Monday, November 28, 2011

The 1% is Political Poetry


The 1% is a piece of political poetry.  It is not a scientific measurement, to be taken literally.  It conveys succinctly and powerfully the extent to which the few rule the many.    

Class is not about income.  Class is not about whether you have an income, a profession, a job or a benefit.  Class is not about culture.  Class is not about wealth.  A "Class" is a historically formed group of people who have a particular relationship to economic order.  

There is a group of people whose relationship to the economic order is that they operate and control the capital markets. They own the large investment banks, the stock brokerages, the trading companies.  Every other person and business and institution in the country is dependent on their economic activity: for credit, for capital investment, to hold their money.  Through the Federal Reserve Board, they make the rules that determine whether that spunky little credit union you moved your money to will prosper or fail.  They cannot be boycotted.

They have enormous power, and because they have enormous power, they are accumulating enormous wealth.  They are not powerful because they are wealthy.  They are wealthy because they have power.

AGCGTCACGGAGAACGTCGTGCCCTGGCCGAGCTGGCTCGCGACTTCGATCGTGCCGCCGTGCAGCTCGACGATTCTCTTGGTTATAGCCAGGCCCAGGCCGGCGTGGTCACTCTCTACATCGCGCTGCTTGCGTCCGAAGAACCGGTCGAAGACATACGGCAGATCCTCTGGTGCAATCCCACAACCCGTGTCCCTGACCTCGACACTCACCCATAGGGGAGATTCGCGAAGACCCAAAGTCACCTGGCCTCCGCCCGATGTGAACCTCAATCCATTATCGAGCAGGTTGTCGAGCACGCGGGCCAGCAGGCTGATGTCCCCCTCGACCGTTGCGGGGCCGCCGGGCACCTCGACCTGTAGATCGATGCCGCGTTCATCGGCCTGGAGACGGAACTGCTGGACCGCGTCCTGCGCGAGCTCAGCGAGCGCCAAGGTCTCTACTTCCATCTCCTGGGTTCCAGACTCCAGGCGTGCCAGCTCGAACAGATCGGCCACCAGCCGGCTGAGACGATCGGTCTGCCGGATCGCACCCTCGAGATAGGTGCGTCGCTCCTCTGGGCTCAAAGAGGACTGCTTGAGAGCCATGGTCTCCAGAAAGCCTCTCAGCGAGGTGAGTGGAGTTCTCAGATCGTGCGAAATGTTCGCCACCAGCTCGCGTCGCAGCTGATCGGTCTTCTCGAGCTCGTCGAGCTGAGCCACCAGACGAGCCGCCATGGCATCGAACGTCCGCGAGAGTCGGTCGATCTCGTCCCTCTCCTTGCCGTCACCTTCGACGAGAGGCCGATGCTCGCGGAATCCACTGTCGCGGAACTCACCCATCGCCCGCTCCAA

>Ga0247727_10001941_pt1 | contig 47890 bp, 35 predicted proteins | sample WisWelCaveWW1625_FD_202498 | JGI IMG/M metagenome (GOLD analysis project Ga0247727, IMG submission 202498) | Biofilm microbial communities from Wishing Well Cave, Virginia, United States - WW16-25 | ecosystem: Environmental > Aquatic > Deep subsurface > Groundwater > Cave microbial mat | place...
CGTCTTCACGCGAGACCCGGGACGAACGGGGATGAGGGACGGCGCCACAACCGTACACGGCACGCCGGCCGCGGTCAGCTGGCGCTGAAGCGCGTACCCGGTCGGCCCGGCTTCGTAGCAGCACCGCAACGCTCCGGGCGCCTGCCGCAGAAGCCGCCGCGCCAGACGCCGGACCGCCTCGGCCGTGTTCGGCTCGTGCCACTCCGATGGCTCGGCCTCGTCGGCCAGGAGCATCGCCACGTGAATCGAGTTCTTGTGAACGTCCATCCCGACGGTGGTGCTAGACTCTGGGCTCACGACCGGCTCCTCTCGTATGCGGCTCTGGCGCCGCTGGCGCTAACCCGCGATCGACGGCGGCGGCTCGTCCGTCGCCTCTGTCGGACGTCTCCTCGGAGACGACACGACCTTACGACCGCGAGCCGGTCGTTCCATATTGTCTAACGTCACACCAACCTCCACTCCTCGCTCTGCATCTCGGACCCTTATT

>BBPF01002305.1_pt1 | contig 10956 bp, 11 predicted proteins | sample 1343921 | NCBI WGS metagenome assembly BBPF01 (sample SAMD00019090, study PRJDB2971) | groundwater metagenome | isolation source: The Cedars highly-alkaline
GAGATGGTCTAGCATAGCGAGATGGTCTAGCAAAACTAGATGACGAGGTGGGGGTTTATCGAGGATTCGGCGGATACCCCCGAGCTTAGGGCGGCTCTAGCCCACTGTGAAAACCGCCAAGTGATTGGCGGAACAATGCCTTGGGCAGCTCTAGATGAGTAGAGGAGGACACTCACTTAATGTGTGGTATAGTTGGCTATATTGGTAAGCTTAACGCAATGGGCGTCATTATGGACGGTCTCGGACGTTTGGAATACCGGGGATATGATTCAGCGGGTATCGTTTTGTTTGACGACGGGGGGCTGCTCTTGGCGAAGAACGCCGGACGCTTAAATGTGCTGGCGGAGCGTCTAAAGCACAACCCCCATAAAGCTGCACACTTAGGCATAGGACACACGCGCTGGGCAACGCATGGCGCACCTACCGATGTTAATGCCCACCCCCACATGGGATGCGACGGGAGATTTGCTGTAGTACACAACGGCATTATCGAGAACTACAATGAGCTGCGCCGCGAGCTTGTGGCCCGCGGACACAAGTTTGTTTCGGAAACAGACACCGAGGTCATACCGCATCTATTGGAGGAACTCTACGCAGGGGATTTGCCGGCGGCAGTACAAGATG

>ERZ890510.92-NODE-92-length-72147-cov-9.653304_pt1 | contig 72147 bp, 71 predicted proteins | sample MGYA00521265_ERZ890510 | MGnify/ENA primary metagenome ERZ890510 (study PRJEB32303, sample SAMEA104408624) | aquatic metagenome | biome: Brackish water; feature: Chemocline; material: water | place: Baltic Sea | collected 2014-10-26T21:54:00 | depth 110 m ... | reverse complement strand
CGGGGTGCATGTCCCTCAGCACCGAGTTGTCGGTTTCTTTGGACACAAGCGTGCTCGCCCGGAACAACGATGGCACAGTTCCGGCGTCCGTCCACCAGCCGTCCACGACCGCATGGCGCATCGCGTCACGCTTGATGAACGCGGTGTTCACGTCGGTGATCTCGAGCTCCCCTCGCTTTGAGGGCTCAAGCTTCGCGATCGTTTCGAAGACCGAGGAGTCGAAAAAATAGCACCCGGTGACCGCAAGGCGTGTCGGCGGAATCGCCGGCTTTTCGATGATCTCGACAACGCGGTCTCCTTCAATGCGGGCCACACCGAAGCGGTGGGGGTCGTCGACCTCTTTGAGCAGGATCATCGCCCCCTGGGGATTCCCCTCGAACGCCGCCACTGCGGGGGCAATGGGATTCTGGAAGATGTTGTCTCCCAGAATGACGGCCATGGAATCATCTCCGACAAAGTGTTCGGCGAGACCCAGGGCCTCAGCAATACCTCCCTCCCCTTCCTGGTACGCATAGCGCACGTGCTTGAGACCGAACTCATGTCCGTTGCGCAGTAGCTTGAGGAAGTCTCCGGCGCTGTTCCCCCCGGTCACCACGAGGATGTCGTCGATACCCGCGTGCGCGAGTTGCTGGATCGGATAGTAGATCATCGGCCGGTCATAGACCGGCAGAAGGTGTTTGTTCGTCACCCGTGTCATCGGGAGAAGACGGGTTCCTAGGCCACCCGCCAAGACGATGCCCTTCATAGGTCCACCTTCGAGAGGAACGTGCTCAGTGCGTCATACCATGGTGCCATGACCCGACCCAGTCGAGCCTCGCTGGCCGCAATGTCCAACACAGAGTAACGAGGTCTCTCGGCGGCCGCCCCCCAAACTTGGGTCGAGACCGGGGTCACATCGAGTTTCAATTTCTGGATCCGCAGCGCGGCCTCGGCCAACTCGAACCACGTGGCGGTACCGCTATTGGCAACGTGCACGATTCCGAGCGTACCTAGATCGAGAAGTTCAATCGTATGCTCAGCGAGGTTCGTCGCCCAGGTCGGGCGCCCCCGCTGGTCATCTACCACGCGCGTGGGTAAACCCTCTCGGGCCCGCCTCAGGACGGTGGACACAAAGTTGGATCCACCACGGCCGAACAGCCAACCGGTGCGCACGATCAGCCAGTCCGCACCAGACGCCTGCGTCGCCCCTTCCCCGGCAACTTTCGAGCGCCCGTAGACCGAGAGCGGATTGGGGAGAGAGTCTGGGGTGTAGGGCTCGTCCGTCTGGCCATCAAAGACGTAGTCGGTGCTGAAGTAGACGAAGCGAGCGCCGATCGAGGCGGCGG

The  power that they have is such that virtually no investment can take place that they do not see as profitable to them, including the fiscal budget of the government itself.  Lower taxes on the wealthy means more money for them to control.  Money paid in taxes is money whose use is controlled by others.    

In order to have the world we want, the financial and political power of this small class of people has to be sharply reduced.  We need to be able to invest in things that they not see as worthy of investment: education, environment, public works, health for citizens, mass transit and so much more.

1 comment:

Relationship Banking said...

Many objections can be made to these assumptions, but it's important to note first that poetry and politics are both matters of verbal persuasion—that is, both have strong connections to the art of rhetoric.